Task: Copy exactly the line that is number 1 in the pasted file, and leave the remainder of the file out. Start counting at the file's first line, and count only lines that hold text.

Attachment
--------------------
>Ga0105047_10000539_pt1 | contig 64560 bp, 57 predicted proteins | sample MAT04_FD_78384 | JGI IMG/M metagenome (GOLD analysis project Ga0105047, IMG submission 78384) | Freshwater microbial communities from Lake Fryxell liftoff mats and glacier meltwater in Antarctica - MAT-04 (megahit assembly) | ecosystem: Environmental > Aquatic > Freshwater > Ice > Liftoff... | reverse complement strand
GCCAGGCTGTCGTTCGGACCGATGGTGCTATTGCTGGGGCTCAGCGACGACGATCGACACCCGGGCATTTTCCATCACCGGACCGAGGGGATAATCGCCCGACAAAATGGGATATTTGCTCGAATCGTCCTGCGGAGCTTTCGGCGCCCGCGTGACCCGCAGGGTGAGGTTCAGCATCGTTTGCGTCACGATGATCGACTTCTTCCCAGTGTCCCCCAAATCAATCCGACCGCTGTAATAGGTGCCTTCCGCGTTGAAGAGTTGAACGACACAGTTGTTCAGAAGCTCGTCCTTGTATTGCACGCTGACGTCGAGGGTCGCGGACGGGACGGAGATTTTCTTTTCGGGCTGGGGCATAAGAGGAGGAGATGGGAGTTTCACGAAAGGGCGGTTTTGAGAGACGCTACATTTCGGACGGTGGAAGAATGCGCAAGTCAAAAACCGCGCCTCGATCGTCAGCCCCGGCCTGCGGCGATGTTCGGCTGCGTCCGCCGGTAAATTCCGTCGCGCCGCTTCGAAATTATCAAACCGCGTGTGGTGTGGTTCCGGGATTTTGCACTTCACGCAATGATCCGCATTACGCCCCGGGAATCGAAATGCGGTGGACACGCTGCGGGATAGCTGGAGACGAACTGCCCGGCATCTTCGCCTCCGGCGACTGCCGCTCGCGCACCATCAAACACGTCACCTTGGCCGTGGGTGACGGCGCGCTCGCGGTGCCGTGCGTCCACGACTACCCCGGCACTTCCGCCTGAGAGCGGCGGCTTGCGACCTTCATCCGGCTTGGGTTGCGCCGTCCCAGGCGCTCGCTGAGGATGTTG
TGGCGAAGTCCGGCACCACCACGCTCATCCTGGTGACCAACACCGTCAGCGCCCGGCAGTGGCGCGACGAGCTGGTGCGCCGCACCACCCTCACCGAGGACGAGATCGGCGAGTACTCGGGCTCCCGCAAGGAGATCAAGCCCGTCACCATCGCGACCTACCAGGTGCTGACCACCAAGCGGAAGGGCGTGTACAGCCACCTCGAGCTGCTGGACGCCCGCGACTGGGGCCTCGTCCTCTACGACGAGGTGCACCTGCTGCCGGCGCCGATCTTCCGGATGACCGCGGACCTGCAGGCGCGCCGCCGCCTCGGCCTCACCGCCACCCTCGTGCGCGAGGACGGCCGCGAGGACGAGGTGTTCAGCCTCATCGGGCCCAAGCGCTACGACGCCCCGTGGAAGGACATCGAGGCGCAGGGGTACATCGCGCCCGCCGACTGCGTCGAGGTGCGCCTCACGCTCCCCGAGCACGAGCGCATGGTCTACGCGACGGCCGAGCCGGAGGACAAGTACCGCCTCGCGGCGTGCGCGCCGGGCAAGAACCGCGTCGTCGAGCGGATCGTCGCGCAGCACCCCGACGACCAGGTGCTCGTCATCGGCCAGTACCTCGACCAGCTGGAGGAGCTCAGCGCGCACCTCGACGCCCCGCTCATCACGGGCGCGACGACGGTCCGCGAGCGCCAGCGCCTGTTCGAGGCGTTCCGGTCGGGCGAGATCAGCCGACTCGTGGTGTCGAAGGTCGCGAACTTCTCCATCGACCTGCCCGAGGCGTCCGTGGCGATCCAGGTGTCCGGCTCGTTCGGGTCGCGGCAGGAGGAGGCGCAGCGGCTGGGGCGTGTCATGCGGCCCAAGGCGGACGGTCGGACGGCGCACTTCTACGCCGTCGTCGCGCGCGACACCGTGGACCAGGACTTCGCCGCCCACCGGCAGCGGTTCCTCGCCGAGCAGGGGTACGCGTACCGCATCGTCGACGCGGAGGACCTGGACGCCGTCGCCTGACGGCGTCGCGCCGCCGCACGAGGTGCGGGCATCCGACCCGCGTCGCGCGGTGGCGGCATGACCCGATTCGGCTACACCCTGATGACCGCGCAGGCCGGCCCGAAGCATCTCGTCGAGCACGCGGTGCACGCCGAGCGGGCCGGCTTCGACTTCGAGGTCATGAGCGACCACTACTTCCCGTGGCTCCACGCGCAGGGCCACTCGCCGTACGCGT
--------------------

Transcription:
>Ga0105047_10000539_pt1 | contig 64560 bp, 57 predicted proteins | sample MAT04_FD_78384 | JGI IMG/M metagenome (GOLD analysis project Ga0105047, IMG submission 78384) | Freshwater microbial communities from Lake Fryxell liftoff mats and glacier meltwater in Antarctica - MAT-04 (megahit assembly) | ecosystem: Environmental > Aquatic > Freshwater > Ice > Liftoff... | reverse complement strand